The subtropics within the monsoonal range are distinguished by intensive human activity, which affects stream water chemistry. This paper aims to determine spatio-temporal variations and flowpaths of stream water chemical elements in a long-term anthropogenically-modified landscape, as well as to verify whether the water chemistry of a subtropical elevated shield has distinct features compared to other headwater areas in the tropics. It was hypothesized that small catchments with homogenous environmental conditions could assist in investigating the changes in ions and trace metals in various populations and land uses. Numerous physico-chemical parameters were measured, including temperature, pH, electrical conductivity (EC), dissolved organic carbon (DOC), major ions, and trace metals. Chemical element concentrations were found to be low, with a total dissolved load (TDS) below 52 mg L−1
. Statistical tests indicated an increase with significant differences in the chemical element concentration between sites and seasons along with increases of anthropogenic impact. Human influence was clearly visible in the case of cations (Ca2+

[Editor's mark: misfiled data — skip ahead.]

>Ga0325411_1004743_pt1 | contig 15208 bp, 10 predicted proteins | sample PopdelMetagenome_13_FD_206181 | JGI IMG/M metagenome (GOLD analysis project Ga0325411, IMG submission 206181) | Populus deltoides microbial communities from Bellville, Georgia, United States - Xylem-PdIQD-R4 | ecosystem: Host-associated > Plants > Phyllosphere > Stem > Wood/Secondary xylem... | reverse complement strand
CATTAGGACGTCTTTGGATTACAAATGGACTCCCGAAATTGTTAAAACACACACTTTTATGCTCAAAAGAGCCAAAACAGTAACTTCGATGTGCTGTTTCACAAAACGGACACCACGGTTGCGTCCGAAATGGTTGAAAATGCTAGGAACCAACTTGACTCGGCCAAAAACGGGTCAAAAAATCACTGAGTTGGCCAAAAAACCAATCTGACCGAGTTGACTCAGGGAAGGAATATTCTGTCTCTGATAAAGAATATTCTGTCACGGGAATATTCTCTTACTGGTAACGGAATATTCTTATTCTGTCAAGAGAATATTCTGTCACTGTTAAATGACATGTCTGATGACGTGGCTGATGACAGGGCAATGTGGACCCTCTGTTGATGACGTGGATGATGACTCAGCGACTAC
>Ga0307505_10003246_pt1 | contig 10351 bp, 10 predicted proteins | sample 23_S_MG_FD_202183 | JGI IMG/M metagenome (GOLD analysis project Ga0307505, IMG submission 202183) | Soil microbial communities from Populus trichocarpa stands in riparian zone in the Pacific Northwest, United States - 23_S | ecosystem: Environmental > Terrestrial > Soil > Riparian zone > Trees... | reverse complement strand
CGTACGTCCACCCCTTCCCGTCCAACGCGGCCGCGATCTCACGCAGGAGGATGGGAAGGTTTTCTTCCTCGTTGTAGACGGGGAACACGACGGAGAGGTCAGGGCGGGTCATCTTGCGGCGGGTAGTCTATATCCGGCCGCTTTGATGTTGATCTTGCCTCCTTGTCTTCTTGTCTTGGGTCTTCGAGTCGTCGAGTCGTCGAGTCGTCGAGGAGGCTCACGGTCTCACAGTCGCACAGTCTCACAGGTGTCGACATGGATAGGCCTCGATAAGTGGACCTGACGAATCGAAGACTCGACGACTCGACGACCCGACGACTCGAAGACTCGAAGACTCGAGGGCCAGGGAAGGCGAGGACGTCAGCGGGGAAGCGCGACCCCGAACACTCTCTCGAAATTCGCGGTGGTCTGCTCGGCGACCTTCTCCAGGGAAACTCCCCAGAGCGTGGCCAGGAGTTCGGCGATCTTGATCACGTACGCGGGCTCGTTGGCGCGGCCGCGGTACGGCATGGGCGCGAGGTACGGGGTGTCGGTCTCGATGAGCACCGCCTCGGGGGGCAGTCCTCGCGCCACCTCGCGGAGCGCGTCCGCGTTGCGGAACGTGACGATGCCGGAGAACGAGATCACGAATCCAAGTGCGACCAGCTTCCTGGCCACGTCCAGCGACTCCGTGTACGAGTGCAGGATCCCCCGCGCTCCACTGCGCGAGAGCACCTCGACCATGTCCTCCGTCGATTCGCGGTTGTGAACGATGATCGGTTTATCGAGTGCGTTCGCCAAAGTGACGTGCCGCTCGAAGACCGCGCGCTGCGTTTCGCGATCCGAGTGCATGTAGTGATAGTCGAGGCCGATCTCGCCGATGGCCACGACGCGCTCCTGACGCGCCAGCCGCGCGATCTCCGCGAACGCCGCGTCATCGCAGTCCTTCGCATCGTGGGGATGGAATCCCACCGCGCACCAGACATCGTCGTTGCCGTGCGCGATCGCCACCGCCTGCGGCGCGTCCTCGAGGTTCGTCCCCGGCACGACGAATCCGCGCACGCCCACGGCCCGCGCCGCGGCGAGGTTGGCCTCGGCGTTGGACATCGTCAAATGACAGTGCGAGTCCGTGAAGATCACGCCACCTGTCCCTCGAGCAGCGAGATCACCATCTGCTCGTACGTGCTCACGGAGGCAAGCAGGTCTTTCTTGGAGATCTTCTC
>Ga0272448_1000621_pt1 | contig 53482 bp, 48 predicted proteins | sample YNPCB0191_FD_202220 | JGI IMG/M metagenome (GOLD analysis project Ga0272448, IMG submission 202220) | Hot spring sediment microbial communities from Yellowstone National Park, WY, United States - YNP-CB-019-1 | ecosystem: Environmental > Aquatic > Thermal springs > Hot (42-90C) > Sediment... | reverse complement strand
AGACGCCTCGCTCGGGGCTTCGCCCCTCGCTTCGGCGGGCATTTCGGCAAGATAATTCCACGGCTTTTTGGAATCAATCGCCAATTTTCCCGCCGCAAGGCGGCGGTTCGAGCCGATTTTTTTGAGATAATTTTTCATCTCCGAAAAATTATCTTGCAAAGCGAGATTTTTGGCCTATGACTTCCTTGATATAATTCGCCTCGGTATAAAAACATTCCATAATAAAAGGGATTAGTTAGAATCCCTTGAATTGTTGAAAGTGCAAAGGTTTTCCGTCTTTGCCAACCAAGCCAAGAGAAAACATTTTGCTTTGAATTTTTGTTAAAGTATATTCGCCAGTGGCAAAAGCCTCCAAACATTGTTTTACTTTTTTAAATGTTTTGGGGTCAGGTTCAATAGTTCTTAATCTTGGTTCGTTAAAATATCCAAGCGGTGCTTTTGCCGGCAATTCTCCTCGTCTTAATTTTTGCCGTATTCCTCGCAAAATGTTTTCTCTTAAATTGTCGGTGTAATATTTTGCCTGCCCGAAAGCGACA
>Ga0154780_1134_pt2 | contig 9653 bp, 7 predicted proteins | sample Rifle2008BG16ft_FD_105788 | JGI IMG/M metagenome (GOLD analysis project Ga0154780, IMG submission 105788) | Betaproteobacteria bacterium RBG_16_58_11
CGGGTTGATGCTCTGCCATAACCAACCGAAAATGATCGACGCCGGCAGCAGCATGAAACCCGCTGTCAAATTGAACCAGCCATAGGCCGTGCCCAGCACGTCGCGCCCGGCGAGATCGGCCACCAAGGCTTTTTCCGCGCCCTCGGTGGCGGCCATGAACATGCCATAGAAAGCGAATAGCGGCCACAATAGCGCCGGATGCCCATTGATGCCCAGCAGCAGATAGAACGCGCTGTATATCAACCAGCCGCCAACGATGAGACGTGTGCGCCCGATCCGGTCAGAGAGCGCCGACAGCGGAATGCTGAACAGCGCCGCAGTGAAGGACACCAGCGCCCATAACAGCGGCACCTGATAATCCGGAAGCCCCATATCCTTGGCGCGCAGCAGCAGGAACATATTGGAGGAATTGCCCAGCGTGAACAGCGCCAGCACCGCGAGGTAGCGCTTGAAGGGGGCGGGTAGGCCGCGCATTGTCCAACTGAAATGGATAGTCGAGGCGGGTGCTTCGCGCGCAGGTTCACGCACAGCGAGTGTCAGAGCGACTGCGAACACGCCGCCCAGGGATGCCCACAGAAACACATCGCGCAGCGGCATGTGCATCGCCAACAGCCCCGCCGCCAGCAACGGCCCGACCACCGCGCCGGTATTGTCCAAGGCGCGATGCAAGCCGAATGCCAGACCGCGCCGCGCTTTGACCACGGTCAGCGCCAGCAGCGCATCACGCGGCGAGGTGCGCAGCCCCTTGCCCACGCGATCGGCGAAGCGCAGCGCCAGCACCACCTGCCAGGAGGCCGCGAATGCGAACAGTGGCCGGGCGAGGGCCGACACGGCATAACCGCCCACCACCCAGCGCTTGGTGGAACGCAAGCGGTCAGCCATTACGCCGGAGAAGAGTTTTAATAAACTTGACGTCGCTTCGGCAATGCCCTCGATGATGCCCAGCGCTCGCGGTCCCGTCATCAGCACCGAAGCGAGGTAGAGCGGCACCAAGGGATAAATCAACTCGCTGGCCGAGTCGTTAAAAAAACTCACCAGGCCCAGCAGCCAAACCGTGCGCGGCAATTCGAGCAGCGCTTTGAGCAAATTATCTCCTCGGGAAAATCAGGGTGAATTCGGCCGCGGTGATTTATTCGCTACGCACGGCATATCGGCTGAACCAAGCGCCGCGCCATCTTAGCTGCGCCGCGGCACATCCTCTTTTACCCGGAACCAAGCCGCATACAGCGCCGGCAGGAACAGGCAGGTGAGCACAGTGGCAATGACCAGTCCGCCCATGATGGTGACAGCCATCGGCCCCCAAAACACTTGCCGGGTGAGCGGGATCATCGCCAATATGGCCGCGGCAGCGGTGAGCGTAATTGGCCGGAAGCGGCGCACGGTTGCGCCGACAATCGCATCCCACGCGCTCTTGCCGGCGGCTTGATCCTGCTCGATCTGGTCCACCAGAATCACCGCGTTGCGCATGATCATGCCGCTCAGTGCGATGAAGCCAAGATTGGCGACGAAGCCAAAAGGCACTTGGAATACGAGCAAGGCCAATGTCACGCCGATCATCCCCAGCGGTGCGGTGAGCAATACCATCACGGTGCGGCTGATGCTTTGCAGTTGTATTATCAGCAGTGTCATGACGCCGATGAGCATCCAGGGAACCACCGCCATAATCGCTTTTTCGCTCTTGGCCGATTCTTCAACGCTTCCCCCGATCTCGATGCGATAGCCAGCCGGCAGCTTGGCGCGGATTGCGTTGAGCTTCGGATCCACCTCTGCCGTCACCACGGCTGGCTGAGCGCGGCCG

) and anions (Cl−
), compared to trace metals. The order of most abundant metals Fe > Zn > Al > Sr was the same in springs and streams, regardless of population density, land use, and season. Principal component analysis (PCA) demonstrated that major ion concentrations in stream water followed the pattern forest < cultivated land < grassland < built-up area. Surface water chemistry of the subtropical elevated shield has mixed features of tropical and temperate zones. Low concentrations of chemical elements; small seasonal differences in headwater streams; and increased concentrations of NO3−
, DOC, and Zn in the wet monsoon season are similar to those observed in the tropics. The role of long-term cultivation without chemical fertilizers in ions supply to streams is less than in other headwater areas of the tropical zone. Strong control of water chemistry in densely populated built-up areas is analogous to both tropical and temperate regions. Population density or a built-up area may be used as a proxy for the reconstruction or prediction of the anthropogenic impact on stream water chemistry in similar subtropical elevated shields.
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